The Rural Housing Service Reform Act of 2023 results from year-long effort in the Senate Subcommittee on Housing, Transportation, and Community Development, including hearings & public comment.

On May 1, Senators Tina Smith (D-MN) and Mike Rounds (R-SD) introduced the “Rural Housing Service Reform Act of 2023” (S.1389) in the U.S. Senate. The bill would aim to improve the housing programs administered by the U.S. Department of Agriculture’s Rural Housing Service (RHS) through several reforms, including decoupling rental assistance from maturing mortgages, permanently establishing the Multifamily Housing Preservation and Revitalization Demonstration (MPR), making permanent the Native CDFI Relending pilot program, and improving staff training and capacity within RHS.

“Without a safe, affordable place to live, nothing else in your life works. Not your job, not your education, not your health,” said Senator Smith. “We know that the housing crisis is hurting communities across the country, and the problem is particularly acute in rural places. This legislation is the direct result of bipartisan hearings and conversations with stakeholders who helped identify ways we can make federal rural housing programs work better for people struggling to find a safe, affordable place to live.”

Lack of affordable housing remains an impediment for many rural towns and communities as they struggle to attract new businesses, residents, and talent. As Chair and Ranking Member of the Senate Subcommittee on Housing, Transportation, and Community Development, Senators Smith and Rounds held several hearings looking at ways to improve federal rural housing programs.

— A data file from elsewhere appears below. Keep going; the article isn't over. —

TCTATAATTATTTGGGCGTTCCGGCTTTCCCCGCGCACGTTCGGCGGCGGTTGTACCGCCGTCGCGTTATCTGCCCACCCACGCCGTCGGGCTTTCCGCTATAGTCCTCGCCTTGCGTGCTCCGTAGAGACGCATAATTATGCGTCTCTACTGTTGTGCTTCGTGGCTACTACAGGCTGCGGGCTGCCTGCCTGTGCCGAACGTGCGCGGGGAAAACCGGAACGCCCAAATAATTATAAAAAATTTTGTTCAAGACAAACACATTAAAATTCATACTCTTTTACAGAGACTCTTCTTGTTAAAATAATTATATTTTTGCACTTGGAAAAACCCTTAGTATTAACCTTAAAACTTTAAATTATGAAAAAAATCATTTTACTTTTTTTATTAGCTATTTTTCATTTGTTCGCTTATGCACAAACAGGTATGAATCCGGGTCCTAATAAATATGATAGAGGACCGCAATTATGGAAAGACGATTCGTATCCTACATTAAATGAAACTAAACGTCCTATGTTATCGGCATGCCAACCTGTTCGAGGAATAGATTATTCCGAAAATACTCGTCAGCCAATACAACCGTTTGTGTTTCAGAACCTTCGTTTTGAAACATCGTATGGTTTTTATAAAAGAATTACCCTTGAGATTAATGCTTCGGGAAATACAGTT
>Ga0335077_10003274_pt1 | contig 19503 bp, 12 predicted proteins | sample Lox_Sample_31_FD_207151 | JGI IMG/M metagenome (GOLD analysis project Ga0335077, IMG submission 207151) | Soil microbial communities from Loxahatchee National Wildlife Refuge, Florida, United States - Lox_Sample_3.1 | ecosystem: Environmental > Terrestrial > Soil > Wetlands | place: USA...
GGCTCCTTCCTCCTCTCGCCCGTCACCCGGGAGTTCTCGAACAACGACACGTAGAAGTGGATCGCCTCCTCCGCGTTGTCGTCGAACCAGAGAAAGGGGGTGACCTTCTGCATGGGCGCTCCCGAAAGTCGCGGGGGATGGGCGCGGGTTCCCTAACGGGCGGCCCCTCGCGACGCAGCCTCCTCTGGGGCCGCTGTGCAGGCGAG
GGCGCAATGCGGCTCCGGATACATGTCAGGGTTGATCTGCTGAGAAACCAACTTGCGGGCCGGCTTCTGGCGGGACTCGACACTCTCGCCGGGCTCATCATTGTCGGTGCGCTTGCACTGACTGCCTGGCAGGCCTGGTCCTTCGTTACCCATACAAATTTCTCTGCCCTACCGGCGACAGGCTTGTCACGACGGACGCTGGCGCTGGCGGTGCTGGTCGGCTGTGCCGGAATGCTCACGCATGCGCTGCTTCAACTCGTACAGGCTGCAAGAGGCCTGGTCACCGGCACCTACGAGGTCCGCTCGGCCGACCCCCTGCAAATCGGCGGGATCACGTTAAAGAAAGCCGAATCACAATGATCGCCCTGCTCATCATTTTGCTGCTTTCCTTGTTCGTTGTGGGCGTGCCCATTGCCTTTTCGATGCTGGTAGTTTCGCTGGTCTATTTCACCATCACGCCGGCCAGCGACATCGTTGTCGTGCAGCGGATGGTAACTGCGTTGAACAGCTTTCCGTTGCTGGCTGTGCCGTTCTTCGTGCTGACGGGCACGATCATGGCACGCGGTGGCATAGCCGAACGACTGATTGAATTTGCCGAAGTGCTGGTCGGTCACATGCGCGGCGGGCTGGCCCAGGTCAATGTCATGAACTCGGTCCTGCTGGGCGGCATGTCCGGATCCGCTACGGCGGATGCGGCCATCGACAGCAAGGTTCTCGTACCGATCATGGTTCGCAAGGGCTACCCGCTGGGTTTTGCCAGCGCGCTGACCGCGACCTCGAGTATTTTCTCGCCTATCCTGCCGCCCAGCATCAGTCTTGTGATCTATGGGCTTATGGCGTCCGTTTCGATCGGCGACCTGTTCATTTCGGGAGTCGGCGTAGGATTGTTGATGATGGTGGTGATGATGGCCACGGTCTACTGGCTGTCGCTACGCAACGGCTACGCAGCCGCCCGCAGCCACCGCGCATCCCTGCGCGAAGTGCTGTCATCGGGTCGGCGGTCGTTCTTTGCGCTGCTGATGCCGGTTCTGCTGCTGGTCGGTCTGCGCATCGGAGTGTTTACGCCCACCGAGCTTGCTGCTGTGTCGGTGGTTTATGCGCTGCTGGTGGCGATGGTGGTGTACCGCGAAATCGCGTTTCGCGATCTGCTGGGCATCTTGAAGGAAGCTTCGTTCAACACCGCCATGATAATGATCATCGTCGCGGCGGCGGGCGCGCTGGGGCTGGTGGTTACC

The Rural Housing Service Reform Act of 2023 (S.1389) is the direct result of these hearings and public input from stakeholders closest to the issue. The legislation would improve and build upon a number of U.S. Department of Agriculture (USDA) rural housing programs.


Specifically, the bill would:

  1. Fix a longstanding problem for properties (known as Sec. 515 properties) that were financed by the USDA decades ago and now have maturing mortgages, by making it easier for non-profits to acquire those properties and by decoupling rental assistance so that assistance doesn’t disappear when those mortgages mature. This is especially important in Minnesota, which has more of these types of properties than almost anywhere else in the country.
  2. Make permanent a USDA pilot program to make mortgage loans available in Native communities by partnering with local CDFIs.
  3. Bring the USDA’s outdated way of measuring incomes in line with HUD’s practices.
  4. Modernize the USDA’s foreclosure process to cut red tape, better protect homeowners, and ensure USDA-owned properties stay affordable.
  5. Update the rules for a home repair loan program to make it less burdensome to get smaller loans.
  6. And make much-needed investments in IT so that USDA can process loans more quickly and with less staff time wasted on paperwork or manual data entry.